Monkfish with figs and gooseberry had carefully cooked fish, though the fig flavour was subtle to the point of invisibility (7/10). Pigeon with red onion had very good and well-seasoned pigeon breast, but the smears of sauce had become literally fused to the very hot plate, just dry blotches. This was simply due to the plates being heated too much, but meant that the dish consisted only of protein. The pigeon itself was very good (8/10) but this sort of basic technical error was not what you would expect from a three star restaurant.
Chocolate with citrus and basil ice cream had good chocolate, but I remain to be convinced of combining shrubbery-based elements into dessert courses, and more to the point the citrus element was subtle to the point of absence (5/10). A chocolate sponge with sesame, like and green gooseberry ice cream was good, but far from earth shattering (6/10). Service was, not to put too fine a point on it, off key. There was an uncomfortably long wait before our food order was taken, well after the wine arrived. Topping up was distinctly erratic, and the waiters were visibly stretched in dealing with the full dining room. At one point a tray arrived for another table with the savoury cones of foie gras, and was set down at a waiter station prior to placing on the table. One of the upright cones had fallen over on one plate, and after a brief anxious glance of one waiter to another, there was a shrug and they served it anyway. Of course this was not going to affect the taste, but this sort of sloppiness, acceptable in a pub, again was not what a restaurant of this calibre should be doing.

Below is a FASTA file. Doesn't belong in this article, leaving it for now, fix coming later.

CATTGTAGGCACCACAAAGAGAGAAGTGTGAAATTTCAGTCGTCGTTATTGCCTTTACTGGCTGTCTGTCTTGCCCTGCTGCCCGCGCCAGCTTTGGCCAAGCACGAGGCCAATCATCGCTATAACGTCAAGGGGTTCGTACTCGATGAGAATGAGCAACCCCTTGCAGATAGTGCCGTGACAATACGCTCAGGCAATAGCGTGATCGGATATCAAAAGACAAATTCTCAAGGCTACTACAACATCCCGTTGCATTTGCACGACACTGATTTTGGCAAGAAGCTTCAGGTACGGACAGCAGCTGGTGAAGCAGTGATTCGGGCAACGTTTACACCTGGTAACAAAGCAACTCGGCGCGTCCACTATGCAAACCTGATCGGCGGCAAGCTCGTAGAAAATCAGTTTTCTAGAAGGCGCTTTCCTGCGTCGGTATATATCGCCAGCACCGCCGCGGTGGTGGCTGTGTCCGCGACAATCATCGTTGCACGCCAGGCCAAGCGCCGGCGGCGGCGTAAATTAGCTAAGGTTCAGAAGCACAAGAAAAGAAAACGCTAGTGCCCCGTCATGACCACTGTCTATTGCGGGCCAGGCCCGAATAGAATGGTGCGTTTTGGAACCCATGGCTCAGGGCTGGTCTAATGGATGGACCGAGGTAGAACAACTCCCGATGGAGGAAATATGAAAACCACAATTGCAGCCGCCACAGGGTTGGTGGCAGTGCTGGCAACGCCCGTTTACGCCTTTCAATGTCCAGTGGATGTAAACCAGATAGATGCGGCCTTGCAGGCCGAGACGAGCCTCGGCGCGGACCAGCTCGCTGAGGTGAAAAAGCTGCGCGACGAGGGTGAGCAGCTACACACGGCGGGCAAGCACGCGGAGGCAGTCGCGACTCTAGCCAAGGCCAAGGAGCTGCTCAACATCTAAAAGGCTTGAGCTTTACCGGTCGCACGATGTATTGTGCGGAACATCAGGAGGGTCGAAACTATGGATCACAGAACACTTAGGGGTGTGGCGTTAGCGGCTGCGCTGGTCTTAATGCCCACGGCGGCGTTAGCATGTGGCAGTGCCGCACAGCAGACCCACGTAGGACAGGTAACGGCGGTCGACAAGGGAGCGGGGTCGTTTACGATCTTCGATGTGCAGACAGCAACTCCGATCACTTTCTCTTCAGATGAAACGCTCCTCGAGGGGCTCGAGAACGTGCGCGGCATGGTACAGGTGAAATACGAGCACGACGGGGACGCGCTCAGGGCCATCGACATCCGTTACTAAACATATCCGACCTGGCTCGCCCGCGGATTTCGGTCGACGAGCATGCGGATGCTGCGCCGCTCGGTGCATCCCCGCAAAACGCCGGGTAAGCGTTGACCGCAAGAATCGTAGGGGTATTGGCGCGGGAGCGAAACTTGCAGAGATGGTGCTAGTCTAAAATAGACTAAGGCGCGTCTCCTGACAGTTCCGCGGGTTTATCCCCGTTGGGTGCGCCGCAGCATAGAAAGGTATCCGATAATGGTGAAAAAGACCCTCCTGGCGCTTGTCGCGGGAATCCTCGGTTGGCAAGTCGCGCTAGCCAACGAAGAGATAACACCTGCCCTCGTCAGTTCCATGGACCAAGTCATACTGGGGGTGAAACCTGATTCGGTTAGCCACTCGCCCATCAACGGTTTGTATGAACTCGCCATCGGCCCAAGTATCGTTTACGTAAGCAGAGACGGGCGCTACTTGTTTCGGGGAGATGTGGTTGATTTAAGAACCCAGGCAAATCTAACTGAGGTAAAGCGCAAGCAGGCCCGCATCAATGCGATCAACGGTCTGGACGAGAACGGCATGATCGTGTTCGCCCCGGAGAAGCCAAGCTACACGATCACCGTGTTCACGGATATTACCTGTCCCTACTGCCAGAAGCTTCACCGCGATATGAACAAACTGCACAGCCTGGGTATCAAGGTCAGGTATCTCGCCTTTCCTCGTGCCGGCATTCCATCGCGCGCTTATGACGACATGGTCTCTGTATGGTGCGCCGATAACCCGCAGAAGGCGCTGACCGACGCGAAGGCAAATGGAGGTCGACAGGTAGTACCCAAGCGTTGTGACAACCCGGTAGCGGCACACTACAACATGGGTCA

This visit to Arzak was much less successful than my previous meals here. Perhaps this was just a difficult service where all the diners turned up at once, and perhaps they were short-staffed, but the waiters were clearly stretched. On the food front, there were some minor errors that should not have crept in, but also and perhaps more troubling, no really dazzling dishes. Elena Arzak came out at the end and asked us about our experiences, and was very nice about the issues we had encountered; she seemed genuinely concerned, and admitted that it had been a particularly busy service. This was still an objectively good meal, but I found it less enjoyable than my previous visits here, and I have nudged the web site score down a point to reflect this.
The notes below are from my first visit in 1999 and from a later one in Setember 2002.